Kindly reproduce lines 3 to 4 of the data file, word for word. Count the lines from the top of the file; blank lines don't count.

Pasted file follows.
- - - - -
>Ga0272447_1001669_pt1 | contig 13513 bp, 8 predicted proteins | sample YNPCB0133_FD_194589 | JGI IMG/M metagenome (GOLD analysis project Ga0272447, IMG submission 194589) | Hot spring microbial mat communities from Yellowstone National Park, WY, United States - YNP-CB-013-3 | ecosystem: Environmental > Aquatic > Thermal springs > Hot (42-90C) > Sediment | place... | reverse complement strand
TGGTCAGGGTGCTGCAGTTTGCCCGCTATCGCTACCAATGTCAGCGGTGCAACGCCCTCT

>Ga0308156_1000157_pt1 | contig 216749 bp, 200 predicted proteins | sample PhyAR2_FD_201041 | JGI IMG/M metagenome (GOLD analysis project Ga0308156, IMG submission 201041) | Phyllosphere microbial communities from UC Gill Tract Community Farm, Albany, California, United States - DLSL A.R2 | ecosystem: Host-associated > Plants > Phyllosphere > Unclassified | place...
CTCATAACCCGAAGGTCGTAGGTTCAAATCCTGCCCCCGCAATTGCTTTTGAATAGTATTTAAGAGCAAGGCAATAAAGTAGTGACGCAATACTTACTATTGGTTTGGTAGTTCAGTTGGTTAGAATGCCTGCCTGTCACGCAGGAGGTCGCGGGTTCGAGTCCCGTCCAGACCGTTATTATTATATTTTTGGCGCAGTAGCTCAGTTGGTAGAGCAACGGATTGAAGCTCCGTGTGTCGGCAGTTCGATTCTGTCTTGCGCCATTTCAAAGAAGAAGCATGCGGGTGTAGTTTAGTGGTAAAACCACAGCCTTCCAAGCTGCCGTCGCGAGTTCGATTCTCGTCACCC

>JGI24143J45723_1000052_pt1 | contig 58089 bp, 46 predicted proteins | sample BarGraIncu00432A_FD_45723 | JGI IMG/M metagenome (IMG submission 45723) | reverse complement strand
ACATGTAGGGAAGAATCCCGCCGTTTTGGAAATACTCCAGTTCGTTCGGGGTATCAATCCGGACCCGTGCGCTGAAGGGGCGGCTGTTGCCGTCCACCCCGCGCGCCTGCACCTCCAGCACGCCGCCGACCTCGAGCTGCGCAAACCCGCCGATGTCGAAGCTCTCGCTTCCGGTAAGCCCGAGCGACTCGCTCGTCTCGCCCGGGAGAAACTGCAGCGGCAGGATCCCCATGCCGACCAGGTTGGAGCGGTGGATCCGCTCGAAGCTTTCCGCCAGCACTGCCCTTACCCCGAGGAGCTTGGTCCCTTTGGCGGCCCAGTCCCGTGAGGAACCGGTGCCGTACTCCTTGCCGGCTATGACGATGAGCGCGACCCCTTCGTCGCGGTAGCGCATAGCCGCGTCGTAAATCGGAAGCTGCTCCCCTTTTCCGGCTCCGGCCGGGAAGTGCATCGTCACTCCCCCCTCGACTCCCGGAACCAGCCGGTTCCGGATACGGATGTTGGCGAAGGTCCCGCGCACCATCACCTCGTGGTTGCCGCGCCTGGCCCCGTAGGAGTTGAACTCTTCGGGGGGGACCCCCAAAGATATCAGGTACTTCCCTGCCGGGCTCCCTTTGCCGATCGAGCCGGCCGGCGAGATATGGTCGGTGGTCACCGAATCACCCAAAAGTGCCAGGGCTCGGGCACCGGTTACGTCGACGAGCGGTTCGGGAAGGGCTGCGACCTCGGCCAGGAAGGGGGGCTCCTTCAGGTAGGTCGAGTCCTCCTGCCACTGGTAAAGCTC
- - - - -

>Ga0308156_1000157_pt1 | contig 216749 bp, 200 predicted proteins | sample PhyAR2_FD_201041 | JGI IMG/M metagenome (GOLD analysis project Ga0308156, IMG submission 201041) | Phyllosphere microbial communities from UC Gill Tract Community Farm, Albany, California, United States - DLSL A.R2 | ecosystem: Host-associated > Plants > Phyllosphere > Unclassified | place...
CTCATAACCCGAAGGTCGTAGGTTCAAATCCTGCCCCCGCAATTGCTTTTGAATAGTATTTAAGAGCAAGGCAATAAAGTAGTGACGCAATACTTACTATTGGTTTGGTAGTTCAGTTGGTTAGAATGCCTGCCTGTCACGCAGGAGGTCGCGGGTTCGAGTCCCGTCCAGACCGTTATTATTATATTTTTGGCGCAGTAGCTCAGTTGGTAGAGCAACGGATTGAAGCTCCGTGTGTCGGCAGTTCGATTCTGTCTTGCGCCATTTCAAAGAAGAAGCATGCGGGTGTAGTTTAGTGGTAAAACCACAGCCTTCCAAGCTGCCGTCGCGAGTTCGATTCTCGTCACCC